The Mail bloggers are not short on suggestions eg –

    “It is not difficult to get them all off the streets for the sake of the majorities safety. Set up a prison on a remote Scottish island and ship them there, to live in tents and huts until they build the accommodation. Forget about their Human Rights ours are more important”

    “We have incitement to race hatred laws. We also have incitement to religious hatred laws, passed by the last labour government. These laws are not protecting the majority of peace loving British people. We ought to have incitement to hatred of ones host country, aka treason laws.”

    “Round up the 2000 fanatics ship them to Guantanamo for interrogation.At least they would be all in one place and easier to keep track of instead of huge burden on our security forces.”

    “..the police can’t find the fanatics, the rest of us know they are all sitting in coffee shops in Walthamstow “

  4. ian wragg says:

    I think the new Scottish currency should be called the “whinge” with a picture of wee Kranky on the front.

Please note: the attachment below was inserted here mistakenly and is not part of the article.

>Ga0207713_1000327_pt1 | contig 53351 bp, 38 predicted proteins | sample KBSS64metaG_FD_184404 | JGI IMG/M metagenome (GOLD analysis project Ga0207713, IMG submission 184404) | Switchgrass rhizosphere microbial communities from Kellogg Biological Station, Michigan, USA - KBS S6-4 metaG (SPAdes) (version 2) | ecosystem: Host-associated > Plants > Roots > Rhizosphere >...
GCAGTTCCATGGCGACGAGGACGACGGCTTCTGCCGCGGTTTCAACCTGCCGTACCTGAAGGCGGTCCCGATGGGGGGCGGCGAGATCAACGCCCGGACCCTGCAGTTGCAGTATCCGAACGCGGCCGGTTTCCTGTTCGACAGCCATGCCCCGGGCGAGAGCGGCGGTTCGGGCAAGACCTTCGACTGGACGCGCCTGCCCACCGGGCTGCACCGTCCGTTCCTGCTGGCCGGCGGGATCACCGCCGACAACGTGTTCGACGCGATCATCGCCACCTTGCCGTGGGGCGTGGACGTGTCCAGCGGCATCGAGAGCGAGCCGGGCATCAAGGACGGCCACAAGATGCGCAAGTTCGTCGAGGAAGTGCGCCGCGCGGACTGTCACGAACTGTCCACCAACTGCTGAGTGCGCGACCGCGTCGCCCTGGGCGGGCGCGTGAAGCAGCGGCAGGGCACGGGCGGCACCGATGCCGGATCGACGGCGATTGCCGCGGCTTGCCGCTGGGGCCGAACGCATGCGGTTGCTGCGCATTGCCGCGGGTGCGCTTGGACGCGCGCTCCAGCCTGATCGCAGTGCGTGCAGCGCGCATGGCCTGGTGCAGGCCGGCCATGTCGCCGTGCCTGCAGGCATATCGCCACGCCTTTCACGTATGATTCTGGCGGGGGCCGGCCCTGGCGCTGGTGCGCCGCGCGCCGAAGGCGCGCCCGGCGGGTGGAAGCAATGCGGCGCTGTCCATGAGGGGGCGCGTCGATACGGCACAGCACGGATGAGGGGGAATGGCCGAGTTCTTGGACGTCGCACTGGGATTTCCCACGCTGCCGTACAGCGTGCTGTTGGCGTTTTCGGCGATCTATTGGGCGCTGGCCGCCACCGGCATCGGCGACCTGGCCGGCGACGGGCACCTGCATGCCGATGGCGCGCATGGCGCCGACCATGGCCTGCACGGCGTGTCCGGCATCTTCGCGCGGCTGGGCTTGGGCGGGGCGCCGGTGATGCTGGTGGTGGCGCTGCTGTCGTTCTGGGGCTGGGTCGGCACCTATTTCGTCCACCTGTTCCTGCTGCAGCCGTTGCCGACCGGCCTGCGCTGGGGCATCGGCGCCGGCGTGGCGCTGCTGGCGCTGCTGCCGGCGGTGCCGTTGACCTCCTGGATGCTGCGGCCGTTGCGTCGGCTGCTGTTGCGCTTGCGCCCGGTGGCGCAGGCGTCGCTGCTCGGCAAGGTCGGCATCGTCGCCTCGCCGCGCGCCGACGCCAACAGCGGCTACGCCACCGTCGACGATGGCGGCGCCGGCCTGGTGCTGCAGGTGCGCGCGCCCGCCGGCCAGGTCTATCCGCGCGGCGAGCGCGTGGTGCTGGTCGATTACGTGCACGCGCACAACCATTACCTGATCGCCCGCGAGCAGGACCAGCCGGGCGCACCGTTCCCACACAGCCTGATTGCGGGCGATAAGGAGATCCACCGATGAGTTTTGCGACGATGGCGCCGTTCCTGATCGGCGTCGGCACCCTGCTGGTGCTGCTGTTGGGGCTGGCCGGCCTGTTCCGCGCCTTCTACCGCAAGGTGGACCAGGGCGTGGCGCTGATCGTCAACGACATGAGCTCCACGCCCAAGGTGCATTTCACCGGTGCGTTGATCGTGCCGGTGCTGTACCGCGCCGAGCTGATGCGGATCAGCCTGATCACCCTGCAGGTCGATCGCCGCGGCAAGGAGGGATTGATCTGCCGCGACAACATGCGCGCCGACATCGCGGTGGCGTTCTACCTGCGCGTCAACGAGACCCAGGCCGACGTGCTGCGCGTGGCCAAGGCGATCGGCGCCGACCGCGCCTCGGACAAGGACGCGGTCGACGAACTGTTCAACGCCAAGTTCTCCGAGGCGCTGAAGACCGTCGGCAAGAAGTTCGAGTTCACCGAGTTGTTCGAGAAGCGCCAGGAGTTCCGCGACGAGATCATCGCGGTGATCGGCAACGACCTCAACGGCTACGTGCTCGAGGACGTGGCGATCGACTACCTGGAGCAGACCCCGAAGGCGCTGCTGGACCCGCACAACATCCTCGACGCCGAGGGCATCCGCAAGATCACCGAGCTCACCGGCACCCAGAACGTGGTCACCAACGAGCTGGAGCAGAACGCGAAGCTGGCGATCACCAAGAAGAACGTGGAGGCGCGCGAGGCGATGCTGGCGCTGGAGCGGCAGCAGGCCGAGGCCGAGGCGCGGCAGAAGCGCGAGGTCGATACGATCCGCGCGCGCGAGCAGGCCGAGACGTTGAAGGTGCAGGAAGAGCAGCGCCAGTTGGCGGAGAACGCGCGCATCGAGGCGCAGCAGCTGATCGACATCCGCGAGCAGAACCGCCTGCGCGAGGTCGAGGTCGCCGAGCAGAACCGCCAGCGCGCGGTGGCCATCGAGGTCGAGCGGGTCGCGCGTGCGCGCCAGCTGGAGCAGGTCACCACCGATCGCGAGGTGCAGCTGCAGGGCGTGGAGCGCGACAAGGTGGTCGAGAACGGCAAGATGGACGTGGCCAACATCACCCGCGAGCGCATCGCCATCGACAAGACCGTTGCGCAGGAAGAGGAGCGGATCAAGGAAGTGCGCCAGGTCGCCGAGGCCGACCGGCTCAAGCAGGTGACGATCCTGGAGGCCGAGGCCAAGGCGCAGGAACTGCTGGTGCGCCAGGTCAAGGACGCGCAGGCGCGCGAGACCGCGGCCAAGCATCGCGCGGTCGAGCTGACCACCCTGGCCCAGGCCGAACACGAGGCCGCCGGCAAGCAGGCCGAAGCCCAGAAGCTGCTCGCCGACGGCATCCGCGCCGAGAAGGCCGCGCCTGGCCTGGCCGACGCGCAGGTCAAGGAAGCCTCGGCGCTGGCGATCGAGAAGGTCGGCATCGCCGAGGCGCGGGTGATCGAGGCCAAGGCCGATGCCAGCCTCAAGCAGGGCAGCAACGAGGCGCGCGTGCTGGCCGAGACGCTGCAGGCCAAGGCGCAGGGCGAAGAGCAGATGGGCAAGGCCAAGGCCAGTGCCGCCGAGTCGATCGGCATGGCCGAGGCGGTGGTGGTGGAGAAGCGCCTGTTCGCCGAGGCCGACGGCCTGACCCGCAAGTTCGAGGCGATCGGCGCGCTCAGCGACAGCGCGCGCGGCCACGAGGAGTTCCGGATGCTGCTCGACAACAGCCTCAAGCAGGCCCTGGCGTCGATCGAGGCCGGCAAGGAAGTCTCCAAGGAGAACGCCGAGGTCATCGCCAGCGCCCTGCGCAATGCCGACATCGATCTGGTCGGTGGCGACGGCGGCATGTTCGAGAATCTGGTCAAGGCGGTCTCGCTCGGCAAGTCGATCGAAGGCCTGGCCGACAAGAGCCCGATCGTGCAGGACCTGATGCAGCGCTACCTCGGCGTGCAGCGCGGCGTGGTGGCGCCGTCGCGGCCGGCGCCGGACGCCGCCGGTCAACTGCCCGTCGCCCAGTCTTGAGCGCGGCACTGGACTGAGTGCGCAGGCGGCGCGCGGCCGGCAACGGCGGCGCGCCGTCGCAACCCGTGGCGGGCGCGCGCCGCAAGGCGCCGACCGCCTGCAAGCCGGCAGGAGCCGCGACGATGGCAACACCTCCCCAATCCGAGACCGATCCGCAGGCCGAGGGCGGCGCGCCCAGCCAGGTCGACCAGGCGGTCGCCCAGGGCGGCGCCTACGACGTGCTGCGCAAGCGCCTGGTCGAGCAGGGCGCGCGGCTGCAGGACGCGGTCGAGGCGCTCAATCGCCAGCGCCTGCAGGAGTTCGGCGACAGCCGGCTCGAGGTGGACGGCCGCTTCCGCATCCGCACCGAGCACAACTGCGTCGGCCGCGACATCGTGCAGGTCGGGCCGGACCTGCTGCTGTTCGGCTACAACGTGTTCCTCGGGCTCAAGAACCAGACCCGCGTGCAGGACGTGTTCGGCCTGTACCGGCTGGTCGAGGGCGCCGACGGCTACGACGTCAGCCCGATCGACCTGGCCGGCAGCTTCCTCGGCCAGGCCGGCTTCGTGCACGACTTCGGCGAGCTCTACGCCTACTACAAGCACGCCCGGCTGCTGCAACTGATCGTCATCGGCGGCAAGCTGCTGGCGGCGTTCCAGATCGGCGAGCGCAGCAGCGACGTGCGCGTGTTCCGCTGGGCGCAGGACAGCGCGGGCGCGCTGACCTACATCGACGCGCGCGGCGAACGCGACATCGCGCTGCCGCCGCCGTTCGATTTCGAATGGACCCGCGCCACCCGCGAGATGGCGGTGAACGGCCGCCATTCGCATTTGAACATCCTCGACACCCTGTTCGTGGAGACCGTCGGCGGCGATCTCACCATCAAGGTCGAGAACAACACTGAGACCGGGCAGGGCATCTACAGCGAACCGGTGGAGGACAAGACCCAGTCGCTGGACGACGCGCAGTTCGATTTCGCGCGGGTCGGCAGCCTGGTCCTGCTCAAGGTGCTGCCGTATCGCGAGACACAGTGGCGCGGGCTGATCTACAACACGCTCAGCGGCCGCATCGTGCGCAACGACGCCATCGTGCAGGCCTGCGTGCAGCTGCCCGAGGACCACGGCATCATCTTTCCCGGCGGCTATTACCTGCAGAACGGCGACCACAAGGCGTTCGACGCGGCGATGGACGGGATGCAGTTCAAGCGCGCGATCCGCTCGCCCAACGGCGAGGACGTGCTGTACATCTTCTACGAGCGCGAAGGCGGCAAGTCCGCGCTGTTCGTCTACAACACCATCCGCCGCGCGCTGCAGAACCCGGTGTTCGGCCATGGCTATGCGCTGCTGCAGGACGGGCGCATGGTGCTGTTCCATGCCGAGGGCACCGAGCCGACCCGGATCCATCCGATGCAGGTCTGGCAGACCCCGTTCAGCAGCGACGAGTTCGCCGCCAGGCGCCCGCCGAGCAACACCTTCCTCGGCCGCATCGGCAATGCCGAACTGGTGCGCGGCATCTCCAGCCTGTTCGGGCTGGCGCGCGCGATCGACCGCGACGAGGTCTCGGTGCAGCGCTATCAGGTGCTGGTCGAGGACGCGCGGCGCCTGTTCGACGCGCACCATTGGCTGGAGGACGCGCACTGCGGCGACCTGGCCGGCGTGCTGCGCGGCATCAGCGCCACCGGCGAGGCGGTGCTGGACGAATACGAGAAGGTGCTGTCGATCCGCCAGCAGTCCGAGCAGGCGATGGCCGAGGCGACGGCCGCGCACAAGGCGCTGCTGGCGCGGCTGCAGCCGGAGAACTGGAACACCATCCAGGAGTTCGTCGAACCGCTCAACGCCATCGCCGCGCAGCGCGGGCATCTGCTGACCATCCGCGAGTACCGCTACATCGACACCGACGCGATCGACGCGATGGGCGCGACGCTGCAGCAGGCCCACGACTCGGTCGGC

Maybe we could pay Scotland to take all the undesirables, that should swell the coffers.

  5. ian terry says:

    Why is it beyond the realms of common sense for the SNP politicians to stop and have a really good look as to how the EU is really performing financially cause they ain’t. Come the elections over there in 2017 give it a couple of years and it will not exist as it is today or better still not at all
    First rule in abandoning a sinking ship make sure the lifeboats are sound.

    • Jane Davies says:

      I agree, usually one leaves a sinking ship, not paddling like crazy to climb on board!

    • charles wardrop says:

      The UK politicos and media, e.g., “Grauniad”& BBC should throw off their dogmatic ideological attitudes to the EU so as to allow a re-evaliuation, since their committmrnt to it is blinding them, like the misguided, dud SNP’s fatsl attraction, based on anglophobia.

      • KennieD says:

        The Grauniad is just about bankrupt but unfortunately, the BBC has just been given permission to carry on as before with more tax-payers’ money. Courtesy of the former culture secretary before May sacked him.

  6. June says: